Putting Life Insurance in Trust: How to Avoid 40% Inheritance Tax and Probate
Our own mortality is not always something we like to think about.
However, to be responsible for the needs of our family, it is a subject which must be faced, especially in retirement.
Life insurance often presents a minefield of information and understanding all the options and legalities can be daunting.
What is sure is that we all want to leave our loved ones in the best financial position possible when we are no longer here.
This article will help you do just that.
What is Life Insurance and What Are the Benefits?
Life insurance offers a financial safety net for our loved ones should we no longer be around to provide. You set your cover amount (the sum assured), the policy length (the term) and pay a monthly fee (the premium) to receive the cover.
In recent times, the devastating impact of the COVID-19 pandemic has been a trigger for many to consider life insurance for the first time.
When in our 30s and 40s, life insurance is commonly taken out to cover significant debt like a mortgage (thus protecting the family home), as well as family living costs.
However, as we age our needs change and when we reach the retirement years it is more common to protect against things like rising funeral costs (average cost £4,271¹) or to leave an inheritance to grandchildren.
Inheritance Tax in the UK
Did you know that by default the proceeds from a life insurance payout form part of your estate and are therefore subject to inheritance tax (IHT)?
The current UK IHT threshold is £325,000², and you can earn up to this figure before being subject to tax. However, anything that exceeds this threshold is taxable at a hefty 40%.
Your estate is also made up of any property you own, possessions and savings. When you consider the current value of property, especially in certain regions of the UK, it is easy to see how the £325,000 threshold could easily be exceeded, resulting in paying a significant amount of tax.
However, there is a way of ensuring that a payout from your life insurance avoids forming part of your estate and therefore is not subject to IHT – and surprisingly it does not cost a penny.
Putting Life Insurance in Trust
If you write your life insurance in trust you detach it from your legal estate and as a result, the proceeds are not subject to IHT.
You effectively sign the rights to your life insurance over to a trustee/s to administer on your behalf, much like the executor of a Will. Therefore, it is important that you select a trustee/s (see below) who you fully trust to carry out your wishes.
As well as maximising the payout sum, writing your policy in trust can also ensure your loved ones receive the funds much faster, as they will not have to wait for probate to be granted (which on average takes between 6 – 9 months) before funds can be released.
Lastly, there is a third benefit from using a trust, allowing you greater control on how and when the proceeds are distributed.
For example, you wish for all your children to benefit equally from your life insurance, however, you may want to specify within the trust that they can only receive the funds after they turn 21.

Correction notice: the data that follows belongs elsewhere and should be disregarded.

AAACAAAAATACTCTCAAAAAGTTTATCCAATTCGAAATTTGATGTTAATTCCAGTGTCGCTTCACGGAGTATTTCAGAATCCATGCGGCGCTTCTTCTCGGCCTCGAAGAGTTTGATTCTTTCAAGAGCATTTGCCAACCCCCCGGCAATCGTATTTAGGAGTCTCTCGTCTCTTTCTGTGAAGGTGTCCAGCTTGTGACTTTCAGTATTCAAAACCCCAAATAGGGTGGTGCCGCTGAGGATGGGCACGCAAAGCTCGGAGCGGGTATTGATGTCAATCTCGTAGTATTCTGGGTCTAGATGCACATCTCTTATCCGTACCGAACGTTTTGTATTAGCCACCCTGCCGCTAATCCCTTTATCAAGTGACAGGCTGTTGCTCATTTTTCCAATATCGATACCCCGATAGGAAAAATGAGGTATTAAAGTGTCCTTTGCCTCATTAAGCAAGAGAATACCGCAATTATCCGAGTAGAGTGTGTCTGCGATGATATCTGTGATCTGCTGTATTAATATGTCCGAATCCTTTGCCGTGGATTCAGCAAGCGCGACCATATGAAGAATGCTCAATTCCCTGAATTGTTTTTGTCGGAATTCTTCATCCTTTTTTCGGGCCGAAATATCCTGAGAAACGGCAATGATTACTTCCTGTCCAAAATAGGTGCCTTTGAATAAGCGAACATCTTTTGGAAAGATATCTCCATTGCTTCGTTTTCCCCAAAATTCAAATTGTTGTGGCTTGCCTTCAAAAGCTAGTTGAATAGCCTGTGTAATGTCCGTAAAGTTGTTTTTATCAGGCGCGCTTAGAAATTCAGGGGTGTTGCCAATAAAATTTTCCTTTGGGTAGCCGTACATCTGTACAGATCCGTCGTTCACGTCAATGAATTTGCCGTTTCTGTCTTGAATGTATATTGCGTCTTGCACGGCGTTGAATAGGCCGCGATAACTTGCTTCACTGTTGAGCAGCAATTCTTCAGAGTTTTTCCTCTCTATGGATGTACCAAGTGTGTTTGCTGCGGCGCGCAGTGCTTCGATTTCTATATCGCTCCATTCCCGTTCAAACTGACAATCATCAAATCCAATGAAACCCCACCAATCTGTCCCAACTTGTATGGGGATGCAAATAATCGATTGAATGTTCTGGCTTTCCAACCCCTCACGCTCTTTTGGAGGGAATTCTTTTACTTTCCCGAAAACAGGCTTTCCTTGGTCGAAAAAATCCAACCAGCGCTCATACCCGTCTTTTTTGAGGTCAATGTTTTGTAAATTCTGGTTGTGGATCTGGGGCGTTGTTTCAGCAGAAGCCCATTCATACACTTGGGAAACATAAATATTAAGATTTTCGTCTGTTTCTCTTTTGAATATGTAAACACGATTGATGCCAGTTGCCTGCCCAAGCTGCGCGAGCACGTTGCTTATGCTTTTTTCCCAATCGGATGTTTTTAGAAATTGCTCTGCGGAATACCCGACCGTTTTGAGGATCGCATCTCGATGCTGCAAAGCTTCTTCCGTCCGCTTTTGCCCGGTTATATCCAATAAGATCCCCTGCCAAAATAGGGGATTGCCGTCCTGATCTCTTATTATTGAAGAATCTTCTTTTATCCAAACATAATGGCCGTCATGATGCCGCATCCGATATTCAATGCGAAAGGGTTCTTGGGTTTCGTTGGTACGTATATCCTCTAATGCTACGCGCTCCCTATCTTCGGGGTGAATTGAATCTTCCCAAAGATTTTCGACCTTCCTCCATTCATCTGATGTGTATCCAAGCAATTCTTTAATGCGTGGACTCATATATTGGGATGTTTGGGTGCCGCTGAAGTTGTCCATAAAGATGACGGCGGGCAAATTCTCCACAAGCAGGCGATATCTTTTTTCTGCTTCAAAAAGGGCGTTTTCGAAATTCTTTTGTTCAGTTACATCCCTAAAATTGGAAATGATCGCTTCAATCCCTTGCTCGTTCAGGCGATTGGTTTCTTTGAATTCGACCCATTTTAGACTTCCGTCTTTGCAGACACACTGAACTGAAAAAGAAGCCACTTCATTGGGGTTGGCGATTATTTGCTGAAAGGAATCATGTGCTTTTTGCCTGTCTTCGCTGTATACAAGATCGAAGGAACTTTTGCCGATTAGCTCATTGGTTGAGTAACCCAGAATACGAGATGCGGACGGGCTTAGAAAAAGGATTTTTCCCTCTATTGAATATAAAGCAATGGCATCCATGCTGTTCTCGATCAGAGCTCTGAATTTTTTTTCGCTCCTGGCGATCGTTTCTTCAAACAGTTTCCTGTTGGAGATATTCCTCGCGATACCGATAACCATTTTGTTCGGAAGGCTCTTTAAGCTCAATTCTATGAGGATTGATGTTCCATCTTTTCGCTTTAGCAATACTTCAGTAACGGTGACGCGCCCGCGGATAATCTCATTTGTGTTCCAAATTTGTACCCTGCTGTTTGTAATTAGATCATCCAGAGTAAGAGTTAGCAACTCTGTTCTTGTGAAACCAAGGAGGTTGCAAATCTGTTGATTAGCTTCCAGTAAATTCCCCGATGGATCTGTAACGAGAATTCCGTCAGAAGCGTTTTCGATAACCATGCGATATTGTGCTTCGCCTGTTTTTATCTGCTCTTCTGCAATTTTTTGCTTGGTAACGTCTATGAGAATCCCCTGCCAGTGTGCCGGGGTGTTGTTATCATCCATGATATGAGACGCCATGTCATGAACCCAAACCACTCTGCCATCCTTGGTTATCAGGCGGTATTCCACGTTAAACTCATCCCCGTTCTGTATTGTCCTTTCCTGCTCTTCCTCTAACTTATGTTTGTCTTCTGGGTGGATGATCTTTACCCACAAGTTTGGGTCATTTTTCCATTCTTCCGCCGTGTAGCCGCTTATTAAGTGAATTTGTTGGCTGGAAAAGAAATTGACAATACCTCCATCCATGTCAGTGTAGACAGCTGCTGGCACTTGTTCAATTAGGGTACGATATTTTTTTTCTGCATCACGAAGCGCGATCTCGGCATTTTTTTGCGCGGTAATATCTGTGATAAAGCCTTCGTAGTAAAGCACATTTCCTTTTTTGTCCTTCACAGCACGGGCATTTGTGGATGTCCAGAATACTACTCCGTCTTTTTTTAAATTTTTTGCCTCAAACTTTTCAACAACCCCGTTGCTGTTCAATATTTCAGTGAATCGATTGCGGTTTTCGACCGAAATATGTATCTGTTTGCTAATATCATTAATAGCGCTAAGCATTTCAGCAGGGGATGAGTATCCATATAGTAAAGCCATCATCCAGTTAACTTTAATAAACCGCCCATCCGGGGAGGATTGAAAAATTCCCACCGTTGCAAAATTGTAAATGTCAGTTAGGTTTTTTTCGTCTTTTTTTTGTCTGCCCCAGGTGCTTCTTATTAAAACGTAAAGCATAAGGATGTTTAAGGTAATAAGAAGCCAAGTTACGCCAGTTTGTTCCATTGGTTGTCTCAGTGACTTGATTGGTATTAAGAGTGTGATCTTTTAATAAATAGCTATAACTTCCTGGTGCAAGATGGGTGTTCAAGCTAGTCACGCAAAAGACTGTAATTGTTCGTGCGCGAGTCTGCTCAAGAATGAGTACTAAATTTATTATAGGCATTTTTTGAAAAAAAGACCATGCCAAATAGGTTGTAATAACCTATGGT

Despite the above, at Reassured we estimate that only 6% of policyholders use this option, probably because they are simply not aware of the benefits.
A trustee must be over 18 and have a valid UK bank account. It is possible for a trustee to also be a beneficiary, and this is common within family trusts.
Where trustees are gifted discretionary rights, it may be advisable for there to be an independent trustee who would not benefit from the trust. Often, a policyholder will name their partner or children as trustee/s.
After you have passed away, the funds will be paid to the trustee/s to carry out your wishes.
Different Types of Trusts
It is important to understand that there are different types of trusts and the one you choose can affect the flexibility you have to make future changes.
1. Absolute Trusts (Sometimes Called Fixed trusts)
- You name the beneficiaries
- You decide how the payout is divided between the beneficiaries
- Your decisions cannot be changed at a later date
2. Flexible Trusts
- You name the default beneficiaries
- You can also name potential beneficiaries (like grandparents naming future grandchildren)
- The trustees can change the default beneficiaries
- The trustees can change the payout split between default and potential beneficiaries to meet your wishes
- Could be a good option if you think your circumstances may change
3. Discretionary Trusts
- The most flexible trust, as there are no named default beneficiaries
- You provide a list of potential beneficiaries but give trustees total discretion as to who will benefit and how much they'll receive
- A discretionary trust also allows the addition of potential beneficiaries
- However, you have no overall control over who receives the payout, which is determined by the trustees
- You can send a letter of wishes detailing how you would like the payout to be divided, but there is no legal obligation for the trustees to adhere
The past couple of years have demonstrated just how fragile life can be, highlighting the importance of having some form of financial protection.
We hope this article has provided some valuable information on how best to make the most of your selfless life insurance investment.
Whilst writing your life insurance in trust can provide significant benefits, this option will not always be suitable and please do not consider this article financial advice.
Author: Reassured - An award-winning life insurance broker who offer a free trust writing service to guide you through the application process and answer any questions.
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